Second in Command at Department of Veterans Affairs Fired 145 Days After Being Confirmed

James Byrne is no longer the Deputy Secretary of the Department of Veterans Affairs, Secretary Robert Wilkie confirmed on Monday in a statement to Axios.

Byrne, by our count, is out of a job 145 days after being confirmed to the position by the U.S. Senate. The Deputy Secretary, the VA notes, is “second in command and Chief Operating Officer for the Department,” and “directs the policy and operations of the Department and provides broad direction to the Department’s Staff Offices, ensuring coordinated action and conformance with the Secretary’s directives.”

On September 11, 2019, Veterans’ Affairs Committee Chairman Sen. Johnny Isakson (R-Ga.), said he was pleased Byrne was confirmed to his post by a vote of 81-11.

“I am pleased that the Senate has confirmed Mr. Byrne’s nomination to serve as the deputy secretary of the VA,” Isakson said in a statement. “As the VA continues to implement significant reforms over the next several months, it is going to be crucial for the department’s leaders to ensure it is operating effectively, efficiently and in the best interest of our veterans. I look forward to working with Mr. Byrne as we continue to transform the VA into a department worthy of our veterans.”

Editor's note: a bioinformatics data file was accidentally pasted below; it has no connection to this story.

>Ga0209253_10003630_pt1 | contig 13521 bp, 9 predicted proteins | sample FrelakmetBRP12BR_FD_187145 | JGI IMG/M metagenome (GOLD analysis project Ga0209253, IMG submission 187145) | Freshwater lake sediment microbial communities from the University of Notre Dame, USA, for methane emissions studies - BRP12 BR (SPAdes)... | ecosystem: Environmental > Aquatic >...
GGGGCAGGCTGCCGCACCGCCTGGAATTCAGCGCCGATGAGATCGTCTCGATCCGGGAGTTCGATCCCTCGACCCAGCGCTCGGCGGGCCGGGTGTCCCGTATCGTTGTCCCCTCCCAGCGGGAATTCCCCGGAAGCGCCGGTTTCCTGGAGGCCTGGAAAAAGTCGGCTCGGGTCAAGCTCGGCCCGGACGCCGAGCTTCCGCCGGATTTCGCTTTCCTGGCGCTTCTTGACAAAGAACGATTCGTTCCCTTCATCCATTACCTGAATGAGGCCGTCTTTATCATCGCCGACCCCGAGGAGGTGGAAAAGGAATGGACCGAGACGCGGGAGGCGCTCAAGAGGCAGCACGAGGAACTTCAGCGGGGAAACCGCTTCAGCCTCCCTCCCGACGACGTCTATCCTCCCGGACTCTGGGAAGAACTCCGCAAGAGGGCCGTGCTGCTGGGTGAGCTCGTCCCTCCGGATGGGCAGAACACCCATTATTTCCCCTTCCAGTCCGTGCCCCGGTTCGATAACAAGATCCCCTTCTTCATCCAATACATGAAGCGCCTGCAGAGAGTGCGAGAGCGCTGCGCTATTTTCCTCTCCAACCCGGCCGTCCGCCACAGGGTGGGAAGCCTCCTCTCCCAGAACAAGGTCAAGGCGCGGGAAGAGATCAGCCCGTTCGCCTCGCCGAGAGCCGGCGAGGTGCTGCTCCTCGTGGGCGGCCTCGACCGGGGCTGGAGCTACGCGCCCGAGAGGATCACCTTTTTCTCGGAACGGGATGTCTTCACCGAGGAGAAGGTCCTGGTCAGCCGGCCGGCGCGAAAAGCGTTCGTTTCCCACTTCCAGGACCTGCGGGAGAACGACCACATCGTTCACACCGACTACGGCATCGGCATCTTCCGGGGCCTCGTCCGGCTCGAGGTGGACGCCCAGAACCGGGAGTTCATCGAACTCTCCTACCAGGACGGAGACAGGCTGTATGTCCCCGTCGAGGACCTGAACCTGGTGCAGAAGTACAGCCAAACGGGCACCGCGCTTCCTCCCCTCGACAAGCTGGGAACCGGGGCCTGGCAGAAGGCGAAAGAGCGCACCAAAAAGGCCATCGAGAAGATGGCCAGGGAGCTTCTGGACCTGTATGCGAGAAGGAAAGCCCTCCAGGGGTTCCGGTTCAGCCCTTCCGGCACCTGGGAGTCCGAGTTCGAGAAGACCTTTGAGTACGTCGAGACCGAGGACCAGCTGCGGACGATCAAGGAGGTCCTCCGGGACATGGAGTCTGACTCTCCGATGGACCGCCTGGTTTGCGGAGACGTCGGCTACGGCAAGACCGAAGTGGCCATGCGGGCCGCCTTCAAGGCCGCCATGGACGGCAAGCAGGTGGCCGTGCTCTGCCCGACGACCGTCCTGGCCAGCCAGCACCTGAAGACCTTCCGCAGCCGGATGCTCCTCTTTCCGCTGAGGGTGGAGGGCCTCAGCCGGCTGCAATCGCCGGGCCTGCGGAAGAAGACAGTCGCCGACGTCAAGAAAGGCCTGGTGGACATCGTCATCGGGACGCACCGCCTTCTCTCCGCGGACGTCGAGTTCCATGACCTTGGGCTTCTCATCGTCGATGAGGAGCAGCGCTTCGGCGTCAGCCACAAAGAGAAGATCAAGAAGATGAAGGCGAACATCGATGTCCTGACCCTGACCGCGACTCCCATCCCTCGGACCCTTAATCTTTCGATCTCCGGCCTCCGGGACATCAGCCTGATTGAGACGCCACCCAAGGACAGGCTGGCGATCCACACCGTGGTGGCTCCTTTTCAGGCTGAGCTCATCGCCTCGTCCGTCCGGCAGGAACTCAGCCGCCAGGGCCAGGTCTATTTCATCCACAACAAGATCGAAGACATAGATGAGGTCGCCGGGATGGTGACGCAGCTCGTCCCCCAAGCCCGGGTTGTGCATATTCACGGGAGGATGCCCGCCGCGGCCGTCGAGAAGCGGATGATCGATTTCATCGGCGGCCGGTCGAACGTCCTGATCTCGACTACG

On Monday, Secretary Wilkie said Byrne was “dismissed” because leadership no longer had confidence in his ability to do the job.

“Today, I dismissed VA Deputy Secretary James Byrne due to loss of confidence in Mr. Byrne’s ability to carry out his duties. This decision is effective immediately,” Wilkie said, per Axios.

In a May 2019 press release announcing that Byrne’s nomination would be heard, the Committee highlighted his decades of experience in the public sector, whether in the military or as a federal prosecutor:

Prior to joining the VA, Byrne served in Lockheed Martin Corp.’s legal department as the chief privacy officer and lead attorney for information technology, cyber security and counterintelligence. Byrne has more than 20 years of experience in the public sector, including service as a deployed Marine infantry officer and a U.S. Department of Justice (DOJ) international narcotics prosecutor. Byrne is a distinguished graduate of the U.S. Naval Academy, where he received an engineering degree and ultimately held the top leadership position of brigade commander.

[Image via YouTube screengrab]

Matt Naham is managing editor of Law&Crime. He formerly worked as news editor and weekend editor at Rare.

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